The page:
When Bullying Is All in the Family

Study: sibling bullying may be as harmful as peer bullying

two brothers fighting

Bullying by other kids has been established as harmful to a child’s mental health. If it happens at home between brothers and sisters, parents may dismiss it as just a normal part of family life.

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However, a new study suggests bullying by a brother or sister may be just as harmful as peer bullying.

Study finds sibling bullying similar to peer bullying

University of New Hampshire researchers surveyed nearly 3,600 kids, up to age 17, on incidents of sibling aggression or bullying that happened to them over the past year.

Kate Eshleman, PsyD, did not take part in the study but is a child psychologist at Cleveland Clinic Children’s. She says a variety of aggressive acts by siblings were looked at in the study, including physical abuse, teasing, name calling and stealing and breaking of property.

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Kids who experienced this type of bullying by siblings reported greater mental health distress, particularly those under age 9. And when comparing sibling bullying to peer bullying, researchers found that both independently have negative effects on a child’s mental health.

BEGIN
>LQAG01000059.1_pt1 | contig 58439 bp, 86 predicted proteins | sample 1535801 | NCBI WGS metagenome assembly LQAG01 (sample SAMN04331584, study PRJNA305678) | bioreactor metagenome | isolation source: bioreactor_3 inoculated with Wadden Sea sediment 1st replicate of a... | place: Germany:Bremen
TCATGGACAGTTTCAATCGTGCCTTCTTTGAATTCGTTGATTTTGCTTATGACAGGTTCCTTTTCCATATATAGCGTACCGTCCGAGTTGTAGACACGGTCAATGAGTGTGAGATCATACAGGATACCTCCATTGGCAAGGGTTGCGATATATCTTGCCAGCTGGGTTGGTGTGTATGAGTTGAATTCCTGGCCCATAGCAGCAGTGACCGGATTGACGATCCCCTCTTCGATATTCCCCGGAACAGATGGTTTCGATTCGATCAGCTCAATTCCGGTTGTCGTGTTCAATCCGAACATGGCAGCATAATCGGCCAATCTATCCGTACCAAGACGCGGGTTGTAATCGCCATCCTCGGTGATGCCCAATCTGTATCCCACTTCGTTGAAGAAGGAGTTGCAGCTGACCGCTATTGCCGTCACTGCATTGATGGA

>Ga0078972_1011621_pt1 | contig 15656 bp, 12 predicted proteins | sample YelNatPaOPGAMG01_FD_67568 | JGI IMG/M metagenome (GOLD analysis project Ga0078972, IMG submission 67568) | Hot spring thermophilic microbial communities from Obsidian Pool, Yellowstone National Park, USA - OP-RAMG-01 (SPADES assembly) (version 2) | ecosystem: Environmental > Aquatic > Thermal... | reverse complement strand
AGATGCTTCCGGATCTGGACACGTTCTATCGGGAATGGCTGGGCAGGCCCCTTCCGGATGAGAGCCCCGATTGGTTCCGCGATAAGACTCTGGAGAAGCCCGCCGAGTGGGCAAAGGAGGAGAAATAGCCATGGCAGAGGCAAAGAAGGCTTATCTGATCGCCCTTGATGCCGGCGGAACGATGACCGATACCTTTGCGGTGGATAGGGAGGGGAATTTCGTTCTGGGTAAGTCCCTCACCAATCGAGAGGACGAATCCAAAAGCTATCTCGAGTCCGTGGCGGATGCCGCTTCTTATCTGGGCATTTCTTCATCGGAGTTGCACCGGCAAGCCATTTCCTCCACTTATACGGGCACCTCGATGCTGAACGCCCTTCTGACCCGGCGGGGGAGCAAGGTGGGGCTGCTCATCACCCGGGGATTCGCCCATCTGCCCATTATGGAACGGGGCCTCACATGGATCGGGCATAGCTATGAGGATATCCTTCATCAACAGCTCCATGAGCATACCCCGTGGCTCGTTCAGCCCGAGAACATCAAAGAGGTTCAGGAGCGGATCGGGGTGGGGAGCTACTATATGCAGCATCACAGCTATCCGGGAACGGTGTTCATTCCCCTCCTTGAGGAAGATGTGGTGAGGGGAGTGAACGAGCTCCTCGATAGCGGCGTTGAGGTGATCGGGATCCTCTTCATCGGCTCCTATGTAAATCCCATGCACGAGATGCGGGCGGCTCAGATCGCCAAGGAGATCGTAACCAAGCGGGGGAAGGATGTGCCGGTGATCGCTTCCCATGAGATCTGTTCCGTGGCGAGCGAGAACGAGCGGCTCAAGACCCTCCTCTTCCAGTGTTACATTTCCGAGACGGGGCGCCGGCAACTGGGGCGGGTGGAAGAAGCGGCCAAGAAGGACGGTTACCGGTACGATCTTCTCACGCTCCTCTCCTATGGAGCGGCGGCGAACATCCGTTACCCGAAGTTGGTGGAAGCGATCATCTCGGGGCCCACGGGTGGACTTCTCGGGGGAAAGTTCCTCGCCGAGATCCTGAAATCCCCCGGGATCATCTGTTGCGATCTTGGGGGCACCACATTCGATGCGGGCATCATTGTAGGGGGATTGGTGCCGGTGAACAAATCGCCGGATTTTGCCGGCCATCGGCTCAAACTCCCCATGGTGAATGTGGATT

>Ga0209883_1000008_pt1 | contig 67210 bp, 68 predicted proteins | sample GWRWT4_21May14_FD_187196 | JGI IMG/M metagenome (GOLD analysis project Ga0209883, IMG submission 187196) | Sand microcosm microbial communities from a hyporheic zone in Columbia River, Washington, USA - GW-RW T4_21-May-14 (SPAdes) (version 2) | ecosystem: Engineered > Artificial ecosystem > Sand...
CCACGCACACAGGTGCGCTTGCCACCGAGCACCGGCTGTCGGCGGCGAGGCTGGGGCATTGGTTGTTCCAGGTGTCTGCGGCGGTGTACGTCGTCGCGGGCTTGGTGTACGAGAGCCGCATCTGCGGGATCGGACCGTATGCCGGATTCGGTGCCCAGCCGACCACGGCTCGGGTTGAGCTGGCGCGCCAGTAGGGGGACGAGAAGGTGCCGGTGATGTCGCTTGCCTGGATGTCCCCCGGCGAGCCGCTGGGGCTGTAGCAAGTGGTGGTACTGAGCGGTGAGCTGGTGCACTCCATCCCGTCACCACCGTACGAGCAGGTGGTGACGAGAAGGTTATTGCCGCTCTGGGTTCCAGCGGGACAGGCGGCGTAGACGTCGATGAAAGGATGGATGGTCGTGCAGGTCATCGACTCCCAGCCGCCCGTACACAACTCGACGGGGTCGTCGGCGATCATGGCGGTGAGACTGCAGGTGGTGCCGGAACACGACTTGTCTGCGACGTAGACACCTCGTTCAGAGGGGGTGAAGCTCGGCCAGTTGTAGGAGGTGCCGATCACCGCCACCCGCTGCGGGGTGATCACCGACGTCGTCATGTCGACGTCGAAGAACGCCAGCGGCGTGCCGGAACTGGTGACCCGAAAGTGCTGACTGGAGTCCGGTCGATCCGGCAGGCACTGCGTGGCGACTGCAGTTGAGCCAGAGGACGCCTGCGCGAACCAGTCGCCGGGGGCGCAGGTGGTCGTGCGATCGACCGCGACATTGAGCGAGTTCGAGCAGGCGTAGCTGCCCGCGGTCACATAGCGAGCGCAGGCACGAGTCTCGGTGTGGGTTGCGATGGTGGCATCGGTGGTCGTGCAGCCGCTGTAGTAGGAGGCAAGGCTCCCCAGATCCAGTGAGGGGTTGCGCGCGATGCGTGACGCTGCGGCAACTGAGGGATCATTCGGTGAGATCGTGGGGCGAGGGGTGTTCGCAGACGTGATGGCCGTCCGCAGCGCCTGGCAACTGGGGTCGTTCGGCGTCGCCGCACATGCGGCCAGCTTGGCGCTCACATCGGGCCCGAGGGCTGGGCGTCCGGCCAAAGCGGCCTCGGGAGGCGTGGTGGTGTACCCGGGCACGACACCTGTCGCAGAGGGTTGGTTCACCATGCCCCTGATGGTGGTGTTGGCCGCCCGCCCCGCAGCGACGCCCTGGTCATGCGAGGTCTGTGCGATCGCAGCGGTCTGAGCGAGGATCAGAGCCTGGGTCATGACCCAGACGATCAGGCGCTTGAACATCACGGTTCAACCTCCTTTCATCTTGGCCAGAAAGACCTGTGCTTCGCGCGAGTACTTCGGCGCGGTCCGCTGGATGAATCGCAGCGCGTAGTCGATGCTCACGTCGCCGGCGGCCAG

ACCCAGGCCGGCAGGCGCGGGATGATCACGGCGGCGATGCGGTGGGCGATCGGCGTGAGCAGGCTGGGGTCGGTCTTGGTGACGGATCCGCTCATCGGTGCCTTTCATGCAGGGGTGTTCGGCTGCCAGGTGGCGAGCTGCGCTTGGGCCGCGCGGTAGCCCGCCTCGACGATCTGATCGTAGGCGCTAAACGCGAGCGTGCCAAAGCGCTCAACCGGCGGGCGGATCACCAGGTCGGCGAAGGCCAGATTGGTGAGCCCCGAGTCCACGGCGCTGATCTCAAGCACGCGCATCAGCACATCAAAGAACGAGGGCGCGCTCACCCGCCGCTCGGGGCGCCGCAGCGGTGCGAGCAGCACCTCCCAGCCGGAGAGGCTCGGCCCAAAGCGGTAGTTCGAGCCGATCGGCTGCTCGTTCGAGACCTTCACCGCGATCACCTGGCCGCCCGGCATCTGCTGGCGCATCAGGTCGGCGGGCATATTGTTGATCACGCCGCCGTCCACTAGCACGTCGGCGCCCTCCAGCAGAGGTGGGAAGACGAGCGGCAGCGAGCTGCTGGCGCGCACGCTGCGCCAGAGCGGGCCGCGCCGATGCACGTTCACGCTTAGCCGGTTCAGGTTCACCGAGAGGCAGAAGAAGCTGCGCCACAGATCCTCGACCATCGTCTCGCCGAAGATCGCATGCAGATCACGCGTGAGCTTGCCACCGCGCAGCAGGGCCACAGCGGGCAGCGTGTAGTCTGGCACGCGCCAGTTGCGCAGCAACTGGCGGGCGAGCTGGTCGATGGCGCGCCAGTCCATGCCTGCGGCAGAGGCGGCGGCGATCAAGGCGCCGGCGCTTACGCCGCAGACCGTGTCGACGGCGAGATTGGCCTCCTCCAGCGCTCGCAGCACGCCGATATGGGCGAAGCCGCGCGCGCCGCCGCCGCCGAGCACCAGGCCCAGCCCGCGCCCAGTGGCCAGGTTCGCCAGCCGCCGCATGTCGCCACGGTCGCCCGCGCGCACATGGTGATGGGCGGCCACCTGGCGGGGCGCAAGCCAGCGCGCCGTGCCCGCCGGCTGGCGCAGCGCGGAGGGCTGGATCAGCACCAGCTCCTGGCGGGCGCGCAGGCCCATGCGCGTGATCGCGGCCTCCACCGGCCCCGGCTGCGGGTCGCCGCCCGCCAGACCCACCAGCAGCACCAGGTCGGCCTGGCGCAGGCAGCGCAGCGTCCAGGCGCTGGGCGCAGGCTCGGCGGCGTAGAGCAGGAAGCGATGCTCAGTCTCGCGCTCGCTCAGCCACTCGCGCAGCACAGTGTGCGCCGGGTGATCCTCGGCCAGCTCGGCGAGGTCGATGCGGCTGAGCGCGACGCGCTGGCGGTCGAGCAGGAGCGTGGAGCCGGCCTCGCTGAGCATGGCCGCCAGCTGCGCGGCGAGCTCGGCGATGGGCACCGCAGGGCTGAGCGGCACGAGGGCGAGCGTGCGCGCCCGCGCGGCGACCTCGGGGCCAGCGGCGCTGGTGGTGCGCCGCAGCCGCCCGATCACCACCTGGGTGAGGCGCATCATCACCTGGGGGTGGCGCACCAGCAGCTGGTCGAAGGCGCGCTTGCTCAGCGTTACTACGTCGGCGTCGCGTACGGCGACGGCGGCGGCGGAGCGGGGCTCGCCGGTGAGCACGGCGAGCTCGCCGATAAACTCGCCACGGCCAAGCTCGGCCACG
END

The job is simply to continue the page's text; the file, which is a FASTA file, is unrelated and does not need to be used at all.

Researchers recommend efforts to slow or stop bullying by siblings that are similar to those in place to stop peer bullying.

If bullying is going on in your family

Dr. Eshleman says pay close attention to how your children interact with each other and what their mood is like afterward. She advises you ask yourself these questions if you suspect one of your children is being bullied by another:

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  • Do you see differences over time in that child’s behavior?
  • Is the child becoming more sad or withdrawn?
  • Is the child becoming more angry or easily agitated?

If you think bullying is going on within your family it is important to address it immediately, says Dr. Eshleman. Talk with your children, attempt to assess the triggers to the behavior and educate them on the importance of ending the behavior. If it continues despite your efforts to mediate, talk to your pediatrician.

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